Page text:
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The Guy on the Hill

April 20, 2017

Monday, a big truck was parked in the street across from our house and men were working on it all day.  The guy in the house across the street owns these trucks, used to transport goods around town and, perhaps, into the interior.  Either way, the very loud THWUMPs, BUMPs, and BANGs kept jolting me, both physically (vibrating the windows) and emotionally.  I couldn’t really place where the extra stress was coming from…I felt fragile and slightly out of sorts.  Was it because Matthew is in the US for management conference?  Was it because I was stressed about a series of airport pickups and drop-offs that I was responsible for coordinating (and it wasn’t going well)?  Surely it wasn’t some random noise across the street bothering me so much.

Then, the kids and I sat down to dinner and the THRUMPs started again, very methodically, but every once in a while, a beat would be missed.  And one of the kids named the source of my stress:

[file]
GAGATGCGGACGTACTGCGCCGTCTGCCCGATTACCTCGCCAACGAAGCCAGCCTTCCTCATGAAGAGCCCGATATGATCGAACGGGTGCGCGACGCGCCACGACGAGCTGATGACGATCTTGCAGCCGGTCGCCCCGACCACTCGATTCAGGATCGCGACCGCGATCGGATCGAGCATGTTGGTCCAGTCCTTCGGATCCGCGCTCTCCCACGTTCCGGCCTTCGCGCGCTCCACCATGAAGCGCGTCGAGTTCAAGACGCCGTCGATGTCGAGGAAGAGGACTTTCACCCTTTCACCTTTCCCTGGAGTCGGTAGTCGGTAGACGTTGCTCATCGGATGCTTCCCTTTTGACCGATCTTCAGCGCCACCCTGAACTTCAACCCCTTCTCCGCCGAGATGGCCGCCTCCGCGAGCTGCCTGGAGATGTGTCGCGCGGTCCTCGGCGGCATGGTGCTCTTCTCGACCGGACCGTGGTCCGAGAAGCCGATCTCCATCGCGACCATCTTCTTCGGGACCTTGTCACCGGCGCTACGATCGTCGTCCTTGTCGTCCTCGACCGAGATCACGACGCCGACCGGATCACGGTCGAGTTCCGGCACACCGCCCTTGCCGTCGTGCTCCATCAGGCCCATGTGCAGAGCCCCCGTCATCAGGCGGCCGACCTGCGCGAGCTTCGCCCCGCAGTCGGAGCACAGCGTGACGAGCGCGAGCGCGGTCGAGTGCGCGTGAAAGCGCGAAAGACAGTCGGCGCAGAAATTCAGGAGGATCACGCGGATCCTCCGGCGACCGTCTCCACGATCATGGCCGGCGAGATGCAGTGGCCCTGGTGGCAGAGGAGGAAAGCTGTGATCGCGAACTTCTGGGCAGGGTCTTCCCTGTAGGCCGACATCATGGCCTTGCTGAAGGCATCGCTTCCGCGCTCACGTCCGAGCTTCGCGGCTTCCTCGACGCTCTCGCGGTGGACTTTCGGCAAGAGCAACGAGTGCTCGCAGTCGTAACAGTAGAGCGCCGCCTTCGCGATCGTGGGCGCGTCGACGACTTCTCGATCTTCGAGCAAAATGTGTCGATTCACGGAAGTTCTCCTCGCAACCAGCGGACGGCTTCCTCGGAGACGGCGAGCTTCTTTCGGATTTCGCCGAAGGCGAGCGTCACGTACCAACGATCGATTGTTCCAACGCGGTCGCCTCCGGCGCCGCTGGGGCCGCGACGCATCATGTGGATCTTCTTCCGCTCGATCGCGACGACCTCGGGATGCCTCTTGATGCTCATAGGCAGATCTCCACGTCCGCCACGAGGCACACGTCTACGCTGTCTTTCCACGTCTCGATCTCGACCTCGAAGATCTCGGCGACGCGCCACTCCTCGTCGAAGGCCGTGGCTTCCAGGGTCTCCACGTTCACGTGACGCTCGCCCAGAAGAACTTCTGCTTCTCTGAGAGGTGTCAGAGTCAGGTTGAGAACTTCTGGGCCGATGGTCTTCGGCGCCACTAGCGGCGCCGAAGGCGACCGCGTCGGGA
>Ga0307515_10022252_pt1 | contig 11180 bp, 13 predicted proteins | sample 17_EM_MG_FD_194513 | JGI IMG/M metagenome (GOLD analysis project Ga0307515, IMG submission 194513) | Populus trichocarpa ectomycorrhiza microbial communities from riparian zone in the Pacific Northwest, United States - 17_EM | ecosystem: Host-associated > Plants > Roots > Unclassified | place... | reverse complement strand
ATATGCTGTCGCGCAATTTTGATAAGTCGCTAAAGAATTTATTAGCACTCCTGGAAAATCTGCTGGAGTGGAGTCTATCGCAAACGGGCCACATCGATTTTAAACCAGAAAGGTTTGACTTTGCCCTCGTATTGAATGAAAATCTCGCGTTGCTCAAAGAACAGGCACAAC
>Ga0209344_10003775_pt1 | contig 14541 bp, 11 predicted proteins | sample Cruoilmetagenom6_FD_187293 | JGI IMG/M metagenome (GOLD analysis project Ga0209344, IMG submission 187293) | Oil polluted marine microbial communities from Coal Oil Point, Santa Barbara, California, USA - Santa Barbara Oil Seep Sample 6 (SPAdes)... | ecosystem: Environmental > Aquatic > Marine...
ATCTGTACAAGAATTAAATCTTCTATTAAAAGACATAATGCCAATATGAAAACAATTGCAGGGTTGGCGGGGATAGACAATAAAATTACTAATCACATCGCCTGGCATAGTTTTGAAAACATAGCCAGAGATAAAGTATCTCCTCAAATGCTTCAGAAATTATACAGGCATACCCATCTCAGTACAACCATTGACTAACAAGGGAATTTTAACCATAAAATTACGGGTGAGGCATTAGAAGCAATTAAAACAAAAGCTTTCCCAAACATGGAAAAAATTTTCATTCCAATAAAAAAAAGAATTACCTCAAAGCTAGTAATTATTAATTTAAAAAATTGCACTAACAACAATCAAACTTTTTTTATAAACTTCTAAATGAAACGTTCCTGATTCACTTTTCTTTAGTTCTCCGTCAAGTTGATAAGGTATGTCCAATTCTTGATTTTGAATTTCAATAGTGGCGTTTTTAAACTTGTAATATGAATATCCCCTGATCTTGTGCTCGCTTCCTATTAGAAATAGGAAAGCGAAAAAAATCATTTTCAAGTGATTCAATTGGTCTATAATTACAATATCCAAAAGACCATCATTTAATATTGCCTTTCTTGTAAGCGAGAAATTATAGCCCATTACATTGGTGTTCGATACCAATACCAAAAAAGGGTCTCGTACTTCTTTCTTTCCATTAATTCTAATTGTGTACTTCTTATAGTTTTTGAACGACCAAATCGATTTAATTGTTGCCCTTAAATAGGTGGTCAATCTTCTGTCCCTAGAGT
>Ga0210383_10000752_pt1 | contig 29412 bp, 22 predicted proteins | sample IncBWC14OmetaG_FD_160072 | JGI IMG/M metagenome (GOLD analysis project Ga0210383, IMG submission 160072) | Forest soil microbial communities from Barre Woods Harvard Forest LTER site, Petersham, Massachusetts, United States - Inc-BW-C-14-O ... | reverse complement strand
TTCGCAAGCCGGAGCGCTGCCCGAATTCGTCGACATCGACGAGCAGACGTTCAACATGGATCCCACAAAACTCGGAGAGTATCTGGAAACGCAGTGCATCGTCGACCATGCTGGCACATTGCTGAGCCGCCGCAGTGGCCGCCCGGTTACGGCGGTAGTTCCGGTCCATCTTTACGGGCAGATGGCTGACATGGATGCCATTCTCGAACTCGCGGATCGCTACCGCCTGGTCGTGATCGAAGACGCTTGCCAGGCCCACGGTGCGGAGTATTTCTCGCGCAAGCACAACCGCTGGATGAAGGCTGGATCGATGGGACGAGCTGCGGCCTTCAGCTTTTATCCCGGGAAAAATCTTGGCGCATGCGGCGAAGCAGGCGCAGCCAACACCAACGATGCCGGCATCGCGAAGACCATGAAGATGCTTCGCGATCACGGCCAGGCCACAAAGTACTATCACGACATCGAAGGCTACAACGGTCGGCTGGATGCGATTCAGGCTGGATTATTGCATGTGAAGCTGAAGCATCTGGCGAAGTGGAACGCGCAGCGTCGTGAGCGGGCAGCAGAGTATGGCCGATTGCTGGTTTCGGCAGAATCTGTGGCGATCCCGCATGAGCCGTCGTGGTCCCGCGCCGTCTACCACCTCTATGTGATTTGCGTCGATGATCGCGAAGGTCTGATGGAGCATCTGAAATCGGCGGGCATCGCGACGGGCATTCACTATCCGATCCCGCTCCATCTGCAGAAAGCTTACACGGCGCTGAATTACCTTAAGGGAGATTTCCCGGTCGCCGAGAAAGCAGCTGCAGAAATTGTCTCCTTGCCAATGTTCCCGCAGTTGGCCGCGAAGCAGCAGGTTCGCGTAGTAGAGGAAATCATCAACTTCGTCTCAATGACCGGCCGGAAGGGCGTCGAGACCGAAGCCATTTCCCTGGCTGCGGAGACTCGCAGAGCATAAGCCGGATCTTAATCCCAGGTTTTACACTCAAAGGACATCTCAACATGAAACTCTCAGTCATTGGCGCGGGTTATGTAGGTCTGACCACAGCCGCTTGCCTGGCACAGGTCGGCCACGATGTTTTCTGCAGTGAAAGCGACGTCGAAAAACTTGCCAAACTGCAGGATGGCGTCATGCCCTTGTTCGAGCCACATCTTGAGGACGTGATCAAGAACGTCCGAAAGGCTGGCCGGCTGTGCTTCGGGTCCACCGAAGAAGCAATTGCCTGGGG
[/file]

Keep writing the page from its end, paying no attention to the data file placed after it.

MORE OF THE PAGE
“Mom, it sounds like that one time, when the guy on the hill was angry.”

Ah, The Guy on the Hill.  I have gone back and forth about mentioning The Guy on the Hill.  I share so many positives about life here, so many things I’m learning, and even when it is hard emotionally and spiritually.  But I don’t share about any danger…because we aren’t in any.  Not any more than anyone else, anyway.  And our neighborhood is the most peaceful of all.  Even if the city erupts into all kinds of protests, we know our neighborhood has such a low likelihood of being involved, we don’t even worry about it.

But, then there was The Guy on the Hill.  When the current president didn’t step down on time after elections failed to be organized, the opposition party and the Catholic church stepped in to discuss the best course of action.  Then, when the opposition party leader died in early February, a few other fringe guys, wanting to lead actions against the president, made a little fuss.  But this guy, who has a religious and political cult, decided he wanted to make strong statements and posted them on YouTube.  Bad idea, dude.